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What Dielectrics Are & Why You Might Need Them

Written by Marketing Manager Emily Waterhouse

What they are

Dielectrics are insulators, which would be materials like glass and plastic. Insulators are poor conductors of electricity, heat, and sound. Insulators are used to stop the flow of electricity where it isn’t needed or where it could potentially be very dangerous, such as when its through our bodies.

Do you know people that live and breathe electrical tape? My boyfriend uses it for everything, even as a bandaid!

Their Properties

Important properties of a dielectric is its ability to support an electric charge, or electrostatic field, while dissolving minimal energy in the form of heat. The less energy lost in a heat form the more effective a dielectric material becomes. This is known as dielectric loss.

Another property to be aware of is the dielectric constant, which is the extent to which a substance concentrates the electrostatic lines of flux. Which is a way to scientific way of saying the measure of a material’s ability to insulate charges from each other.

Materials with low dielectric constants include perfect vacuum, dry air, and most pure, dry gases such as helium and nitrogen. Materials with a moderate dielectric constant include ceramic, distilled water, paper, plastic, and glass. High dielectric constants are usually metal oxides. This might be why we are told not to hold metal when it’s thunder-storming – it’s a great conductor and will definitely shock ya!

To be clear, low dielectric constant (or high dielectric strength) means it’s a good insulator and is a poor conductor of electricity, heat, or sound. High dielectric constants (or low dielectric strength) are poor insulators and great electricity conductors.

Dielectric Breakdown

If the voltage of a dielectric material becomes too intense the material will start to conduct currents. This is known as a dielectric breakdown. In components that use gases or liquids as the dielectric, this condition reverses itself if the voltage decreases below its critical point. But in components containing solid dielectrics, dielectric breakdowns will end in permanent damage.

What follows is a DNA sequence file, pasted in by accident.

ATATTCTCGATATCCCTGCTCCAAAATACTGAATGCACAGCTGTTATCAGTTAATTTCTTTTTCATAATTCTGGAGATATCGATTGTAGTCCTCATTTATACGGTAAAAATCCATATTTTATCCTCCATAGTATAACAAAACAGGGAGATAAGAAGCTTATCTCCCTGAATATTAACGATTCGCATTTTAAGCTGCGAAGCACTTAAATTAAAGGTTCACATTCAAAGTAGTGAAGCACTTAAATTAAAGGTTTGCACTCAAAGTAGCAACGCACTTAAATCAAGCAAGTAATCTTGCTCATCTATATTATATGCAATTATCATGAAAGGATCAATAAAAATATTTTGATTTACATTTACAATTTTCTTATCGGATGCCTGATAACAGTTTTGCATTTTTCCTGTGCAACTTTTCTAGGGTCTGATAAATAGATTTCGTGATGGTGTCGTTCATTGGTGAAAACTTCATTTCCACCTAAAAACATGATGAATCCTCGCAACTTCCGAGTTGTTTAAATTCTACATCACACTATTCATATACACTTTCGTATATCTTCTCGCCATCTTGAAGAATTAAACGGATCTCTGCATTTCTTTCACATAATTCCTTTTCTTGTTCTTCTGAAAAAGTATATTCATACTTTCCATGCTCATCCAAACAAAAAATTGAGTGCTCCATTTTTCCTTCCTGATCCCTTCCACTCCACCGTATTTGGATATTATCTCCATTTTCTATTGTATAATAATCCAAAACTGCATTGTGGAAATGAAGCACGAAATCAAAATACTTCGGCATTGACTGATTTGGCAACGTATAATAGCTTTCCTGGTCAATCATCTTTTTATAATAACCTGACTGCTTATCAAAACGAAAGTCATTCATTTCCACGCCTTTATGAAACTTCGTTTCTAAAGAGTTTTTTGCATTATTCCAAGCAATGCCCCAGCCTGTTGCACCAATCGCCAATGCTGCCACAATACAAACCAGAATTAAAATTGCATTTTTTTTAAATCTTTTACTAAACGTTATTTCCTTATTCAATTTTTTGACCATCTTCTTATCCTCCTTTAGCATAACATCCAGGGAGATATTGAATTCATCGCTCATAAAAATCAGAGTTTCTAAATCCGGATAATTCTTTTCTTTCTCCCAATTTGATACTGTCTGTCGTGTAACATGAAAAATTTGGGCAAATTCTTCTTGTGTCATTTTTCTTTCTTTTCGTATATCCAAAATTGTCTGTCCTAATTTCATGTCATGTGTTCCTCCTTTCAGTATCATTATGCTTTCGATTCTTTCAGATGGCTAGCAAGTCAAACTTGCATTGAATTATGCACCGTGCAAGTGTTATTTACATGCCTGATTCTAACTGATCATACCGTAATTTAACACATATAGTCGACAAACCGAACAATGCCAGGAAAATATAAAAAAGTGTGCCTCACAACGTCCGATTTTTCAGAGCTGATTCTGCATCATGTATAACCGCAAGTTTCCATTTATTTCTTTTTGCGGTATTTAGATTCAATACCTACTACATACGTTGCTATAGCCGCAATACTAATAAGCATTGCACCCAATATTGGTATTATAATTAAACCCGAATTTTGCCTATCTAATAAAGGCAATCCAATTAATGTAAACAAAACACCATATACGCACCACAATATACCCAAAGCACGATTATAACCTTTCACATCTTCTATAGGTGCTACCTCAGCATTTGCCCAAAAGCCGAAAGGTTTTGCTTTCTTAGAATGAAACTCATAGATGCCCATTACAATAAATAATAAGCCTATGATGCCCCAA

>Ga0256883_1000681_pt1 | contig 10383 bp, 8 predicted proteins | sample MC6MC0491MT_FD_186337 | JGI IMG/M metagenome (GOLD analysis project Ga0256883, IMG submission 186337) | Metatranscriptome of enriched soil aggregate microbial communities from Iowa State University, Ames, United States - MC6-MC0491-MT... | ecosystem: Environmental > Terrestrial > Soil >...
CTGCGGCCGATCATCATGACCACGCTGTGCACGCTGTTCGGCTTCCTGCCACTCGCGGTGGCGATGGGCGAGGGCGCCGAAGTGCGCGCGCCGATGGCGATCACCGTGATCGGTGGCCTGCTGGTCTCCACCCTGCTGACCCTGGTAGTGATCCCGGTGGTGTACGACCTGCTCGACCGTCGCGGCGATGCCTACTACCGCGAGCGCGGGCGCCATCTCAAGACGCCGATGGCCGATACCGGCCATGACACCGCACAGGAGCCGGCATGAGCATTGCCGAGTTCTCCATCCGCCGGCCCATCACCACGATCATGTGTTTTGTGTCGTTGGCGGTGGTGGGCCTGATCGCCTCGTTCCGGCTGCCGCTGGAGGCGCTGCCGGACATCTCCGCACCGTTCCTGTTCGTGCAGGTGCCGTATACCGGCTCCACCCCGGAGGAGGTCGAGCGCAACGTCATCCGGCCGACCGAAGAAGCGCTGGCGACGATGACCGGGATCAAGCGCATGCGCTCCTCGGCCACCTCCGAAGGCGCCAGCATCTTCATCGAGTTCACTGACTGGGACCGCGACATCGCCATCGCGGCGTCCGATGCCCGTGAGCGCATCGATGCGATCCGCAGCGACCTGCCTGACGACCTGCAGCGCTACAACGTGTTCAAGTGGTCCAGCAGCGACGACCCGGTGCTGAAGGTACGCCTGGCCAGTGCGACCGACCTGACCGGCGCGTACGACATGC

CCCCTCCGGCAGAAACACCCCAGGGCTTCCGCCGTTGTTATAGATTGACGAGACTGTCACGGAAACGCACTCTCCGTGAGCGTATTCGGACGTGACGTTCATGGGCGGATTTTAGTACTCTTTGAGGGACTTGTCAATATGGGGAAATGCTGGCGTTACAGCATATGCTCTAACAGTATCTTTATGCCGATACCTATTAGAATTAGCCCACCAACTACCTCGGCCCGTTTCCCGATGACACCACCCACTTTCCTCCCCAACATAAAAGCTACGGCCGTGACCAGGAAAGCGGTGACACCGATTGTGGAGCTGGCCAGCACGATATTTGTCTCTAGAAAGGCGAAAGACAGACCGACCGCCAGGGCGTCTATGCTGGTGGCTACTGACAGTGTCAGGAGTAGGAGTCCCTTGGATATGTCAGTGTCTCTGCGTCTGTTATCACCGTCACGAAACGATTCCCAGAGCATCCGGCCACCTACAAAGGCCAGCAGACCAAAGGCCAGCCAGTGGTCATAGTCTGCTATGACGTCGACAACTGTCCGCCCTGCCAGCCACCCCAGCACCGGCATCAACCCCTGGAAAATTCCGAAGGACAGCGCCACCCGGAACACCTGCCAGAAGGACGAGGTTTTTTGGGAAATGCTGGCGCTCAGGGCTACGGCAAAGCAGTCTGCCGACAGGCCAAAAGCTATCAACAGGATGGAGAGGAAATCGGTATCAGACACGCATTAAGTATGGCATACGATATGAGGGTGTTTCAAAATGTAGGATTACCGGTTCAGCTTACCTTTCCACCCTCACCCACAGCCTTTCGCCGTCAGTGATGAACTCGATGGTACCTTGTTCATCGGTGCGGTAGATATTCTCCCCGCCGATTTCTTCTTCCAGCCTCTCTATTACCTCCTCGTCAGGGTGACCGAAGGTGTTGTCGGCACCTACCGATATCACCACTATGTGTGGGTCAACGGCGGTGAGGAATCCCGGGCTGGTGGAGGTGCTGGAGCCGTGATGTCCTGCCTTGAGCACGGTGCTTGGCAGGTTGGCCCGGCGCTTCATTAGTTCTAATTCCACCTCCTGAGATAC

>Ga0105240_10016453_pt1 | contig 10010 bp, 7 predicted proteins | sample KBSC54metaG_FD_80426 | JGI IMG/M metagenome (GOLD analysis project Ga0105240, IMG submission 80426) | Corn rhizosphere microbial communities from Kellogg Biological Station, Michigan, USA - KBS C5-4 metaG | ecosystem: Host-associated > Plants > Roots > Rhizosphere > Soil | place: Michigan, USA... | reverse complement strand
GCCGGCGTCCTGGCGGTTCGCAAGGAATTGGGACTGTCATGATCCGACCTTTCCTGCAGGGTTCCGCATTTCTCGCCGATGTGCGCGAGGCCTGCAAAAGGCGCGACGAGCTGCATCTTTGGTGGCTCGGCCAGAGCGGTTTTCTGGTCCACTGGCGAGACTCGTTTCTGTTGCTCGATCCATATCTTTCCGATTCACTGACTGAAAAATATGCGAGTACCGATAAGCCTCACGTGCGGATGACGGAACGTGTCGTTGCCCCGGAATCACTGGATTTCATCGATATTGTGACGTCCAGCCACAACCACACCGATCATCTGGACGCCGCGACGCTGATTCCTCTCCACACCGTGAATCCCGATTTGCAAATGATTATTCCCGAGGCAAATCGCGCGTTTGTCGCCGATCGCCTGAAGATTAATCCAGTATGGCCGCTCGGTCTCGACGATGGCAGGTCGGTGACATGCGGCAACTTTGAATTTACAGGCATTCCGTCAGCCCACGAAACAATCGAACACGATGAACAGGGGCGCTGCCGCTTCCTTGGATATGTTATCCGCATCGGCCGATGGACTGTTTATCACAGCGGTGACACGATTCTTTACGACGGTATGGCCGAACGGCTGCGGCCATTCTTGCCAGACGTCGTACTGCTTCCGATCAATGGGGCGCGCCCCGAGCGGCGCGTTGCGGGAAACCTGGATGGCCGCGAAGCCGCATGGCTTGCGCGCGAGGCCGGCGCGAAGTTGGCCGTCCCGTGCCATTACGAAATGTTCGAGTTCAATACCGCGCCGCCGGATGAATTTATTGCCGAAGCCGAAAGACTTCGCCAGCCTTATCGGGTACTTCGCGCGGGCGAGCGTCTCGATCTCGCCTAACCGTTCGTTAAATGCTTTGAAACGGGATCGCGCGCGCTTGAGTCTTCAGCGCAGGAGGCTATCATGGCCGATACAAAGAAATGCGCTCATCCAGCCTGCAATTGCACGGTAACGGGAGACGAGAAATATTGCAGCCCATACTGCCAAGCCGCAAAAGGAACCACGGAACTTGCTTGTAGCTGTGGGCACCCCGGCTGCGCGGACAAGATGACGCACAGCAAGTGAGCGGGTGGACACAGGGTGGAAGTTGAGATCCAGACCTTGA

Why You Might Want a Dielectric Coating

For example, the plastic coating you find on an electrical cord is an insulator. Or the glass / ceramic plates used to support power lines to keep them from shorting out are also insulators. Basically anytime a nonmetallic solid is used in an electrical device it’s an insulator. Actually, the only time the word “dielectric” is used is in reference to the nonconducting layer of a capacitor. It stops electrical currents, really. It can also stop 2 currents from colliding. Say for example, you have 50 pins all next to each other. 25 give off current A, and 25 give off current B. A dielectric coating can stop currents A & B from colliding and shorting out the entire board.

Our Parlyene Conformal Coating has extremely high dielectric strength. While also having exceptional electrical insulation properties that is applied in a thin, pin-free film. This unique combo allows Parylene to be used as a precise dielectric layer in a variety of applications. Such as coating catheters, or pins on PCB’s.

Parylene’s breakdown voltage is determined by the coating’s thickness. Which you can read how we change thickness, here. Another reason Parylene is a unique dielectric material is it has a low dissipation factor, and high surface and volume resistivity that remains constant with any temperature changes.

In conclusion

Parylene is considered an insulator with high dielectric strength that is used to protect highly conductive components that should not collide with other components. It’s also one of the best options available to add to a wide variety of substances.

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